Carl Froch is moving fast.
Less than 24 hours after crushing Lucian Bute, the new IBF and now three-time super middleweight titleholder was busy setting up his first defense with Mikkel Kessler penciled in for a late summer or early autumn showdown.
Of course, the 34-year-old Nottingham superstar is enjoying being back in the limelight like never before. Only a few predicted he could become the first man to beat long-standing holder Bute at the weekend. But not even his most ardent of supporters expected him to finish off the Canada-based Romanian inside five rounds at the Nottingham FM Arena, with a truly stunning performance that has now guaranteed him legendary status at home – and beyond. He is only the fourth Brit to bag a hat-trick of world titles.
But if you think he is going to rest on his laurels, forget it. As mentioned, Froch, who would have quit had he lost to Bute, is right on the case of Kessler (45-2, 34 knockouts), a guy he likes a lot. Hence the Sunday phone call to the Dane, who fought at light heavyweight when beating Allan Green earlier this month, regarding the possibility of him dropping down to 168 pounds for an anticipated rematch.
Froch lost to Kessler in the Super Six World Boxing Classic tournament in April of 2010 before bouncing back to reach the final, where he went down in rather disappointing fashion to THE RING champion Andre Ward at the end of last year.
But while desperate to get revenge on 33-year-old Kessler, he is definitely not interested in setting the record straight against Ward, the WBC and WBA beltholder. Styles make decent fights and, for Froch, the undefeated American holds no appeal.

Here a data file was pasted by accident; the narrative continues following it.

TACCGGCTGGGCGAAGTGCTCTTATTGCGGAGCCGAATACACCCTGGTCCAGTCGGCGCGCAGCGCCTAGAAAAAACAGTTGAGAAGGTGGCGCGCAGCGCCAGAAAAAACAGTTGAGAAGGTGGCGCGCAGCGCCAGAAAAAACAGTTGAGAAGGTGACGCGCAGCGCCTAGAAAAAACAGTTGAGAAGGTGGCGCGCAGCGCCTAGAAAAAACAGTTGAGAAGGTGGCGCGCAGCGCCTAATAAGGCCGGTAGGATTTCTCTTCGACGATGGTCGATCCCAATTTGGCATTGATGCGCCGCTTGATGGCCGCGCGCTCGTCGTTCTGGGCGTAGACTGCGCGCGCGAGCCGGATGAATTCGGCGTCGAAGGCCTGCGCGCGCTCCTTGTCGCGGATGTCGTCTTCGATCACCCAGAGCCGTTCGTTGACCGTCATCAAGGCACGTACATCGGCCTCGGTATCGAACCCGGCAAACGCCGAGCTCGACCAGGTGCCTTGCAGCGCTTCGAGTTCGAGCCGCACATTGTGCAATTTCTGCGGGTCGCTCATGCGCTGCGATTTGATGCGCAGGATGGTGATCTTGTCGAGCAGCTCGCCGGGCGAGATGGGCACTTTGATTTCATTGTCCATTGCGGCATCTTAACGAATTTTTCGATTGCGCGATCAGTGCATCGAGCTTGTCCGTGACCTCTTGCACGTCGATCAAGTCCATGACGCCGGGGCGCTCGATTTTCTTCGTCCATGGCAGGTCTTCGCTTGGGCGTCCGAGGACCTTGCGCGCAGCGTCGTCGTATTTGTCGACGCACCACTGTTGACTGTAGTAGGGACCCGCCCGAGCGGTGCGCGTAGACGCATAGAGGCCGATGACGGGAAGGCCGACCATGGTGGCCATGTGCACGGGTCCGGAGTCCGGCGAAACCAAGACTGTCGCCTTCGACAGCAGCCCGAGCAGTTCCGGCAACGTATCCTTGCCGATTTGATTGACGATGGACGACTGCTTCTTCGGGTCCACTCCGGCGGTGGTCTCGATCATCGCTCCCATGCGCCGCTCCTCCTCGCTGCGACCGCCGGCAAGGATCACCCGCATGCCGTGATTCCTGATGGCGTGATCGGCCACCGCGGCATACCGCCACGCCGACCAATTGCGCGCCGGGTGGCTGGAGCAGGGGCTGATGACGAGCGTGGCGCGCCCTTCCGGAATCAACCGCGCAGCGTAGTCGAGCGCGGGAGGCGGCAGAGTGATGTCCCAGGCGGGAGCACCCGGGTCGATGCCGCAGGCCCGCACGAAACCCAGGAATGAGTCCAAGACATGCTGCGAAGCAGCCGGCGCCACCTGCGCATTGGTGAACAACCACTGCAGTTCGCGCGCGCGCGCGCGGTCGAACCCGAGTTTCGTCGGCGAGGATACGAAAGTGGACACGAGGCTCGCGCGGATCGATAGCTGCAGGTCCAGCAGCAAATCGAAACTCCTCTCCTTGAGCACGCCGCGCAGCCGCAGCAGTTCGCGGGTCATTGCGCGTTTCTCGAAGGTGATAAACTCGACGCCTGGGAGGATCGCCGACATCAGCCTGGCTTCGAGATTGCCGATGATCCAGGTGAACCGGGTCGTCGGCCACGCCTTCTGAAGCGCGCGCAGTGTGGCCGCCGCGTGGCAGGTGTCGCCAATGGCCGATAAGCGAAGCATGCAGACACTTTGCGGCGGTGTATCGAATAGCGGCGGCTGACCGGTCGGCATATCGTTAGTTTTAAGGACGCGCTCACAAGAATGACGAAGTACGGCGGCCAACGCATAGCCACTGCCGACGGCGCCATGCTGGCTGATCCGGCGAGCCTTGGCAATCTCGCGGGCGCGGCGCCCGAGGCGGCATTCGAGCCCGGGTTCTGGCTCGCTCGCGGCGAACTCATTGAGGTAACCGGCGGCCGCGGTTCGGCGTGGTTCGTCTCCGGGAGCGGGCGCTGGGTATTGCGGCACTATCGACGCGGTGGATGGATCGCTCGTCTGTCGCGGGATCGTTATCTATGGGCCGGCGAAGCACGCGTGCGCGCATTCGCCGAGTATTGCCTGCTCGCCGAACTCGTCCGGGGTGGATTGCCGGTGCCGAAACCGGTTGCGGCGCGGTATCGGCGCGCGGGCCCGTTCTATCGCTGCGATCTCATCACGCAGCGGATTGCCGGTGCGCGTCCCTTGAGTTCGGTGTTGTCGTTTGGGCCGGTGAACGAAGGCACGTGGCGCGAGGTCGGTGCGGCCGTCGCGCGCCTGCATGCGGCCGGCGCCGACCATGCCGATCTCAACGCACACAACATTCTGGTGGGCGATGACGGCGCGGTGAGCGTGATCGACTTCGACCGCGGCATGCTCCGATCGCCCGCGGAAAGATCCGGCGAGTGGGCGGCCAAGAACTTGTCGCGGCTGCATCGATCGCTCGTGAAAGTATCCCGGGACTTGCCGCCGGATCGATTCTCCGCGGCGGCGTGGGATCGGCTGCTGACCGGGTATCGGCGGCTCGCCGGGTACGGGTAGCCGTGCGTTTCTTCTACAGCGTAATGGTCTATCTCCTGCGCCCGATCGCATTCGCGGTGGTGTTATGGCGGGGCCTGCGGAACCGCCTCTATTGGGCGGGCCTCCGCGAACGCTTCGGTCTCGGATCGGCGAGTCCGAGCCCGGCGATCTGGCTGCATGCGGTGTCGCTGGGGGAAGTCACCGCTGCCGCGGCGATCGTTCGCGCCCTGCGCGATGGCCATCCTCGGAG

“I’ve just had a chat with Kessler. He phoned me up to congratulate me. I keep in touch with him, he’s a real good man and a gentleman,” said Froch (29-2, 21 KOs). “He was there last night supporting me. We spoke at length last week. I saw him ringside on Saturday and I’ve just spoken to him again now.
“We’ve talked about potentially fighting in September or October because I’d much rather fight Kessler than Andre Ward because Kessler’s a fighting man, a man of my own stature. He comes to fight. When you’ve got two warriors with so much respect for each other there is no love lost in the ring. You have respect for each other before and after, but in the ring you go in there and do it as warriors.”
During negotiations with Bute, Froch’s team agreed to a rematch in Canada. He says he would be happy to fulfill the obligation but revealed IBF regulations prevent that happening immediately. Froch also wonders if 32-year-old Bute (30-1, 24 KOs), having been beaten up so badly, would really risk suffering a repeat defeat. Indeed, Froch feels he may have ended Bute’s career – period.
“I think one of the rules when you get stopped, knocked out or suffer a TKO when defending your IBF title is that you can’t fight for it again in your next fight. So Bute will have to have a warm-up,” said Froch. “I’ll be given an opportunity to defend the title first and then, if he does want to execute the re-match clause, I’m happy to go to Canada and honour the contract.
“We had a handshake and I’m an honourable man. I’m happy to give him the chance to beat me in front of his own fans, to make it fair. But I honestly don’t think the guy’s going to want to fight again. And if he does, I can’t think he’ll want to against me.”
Photo / Scott Heavey-Getty Images Sport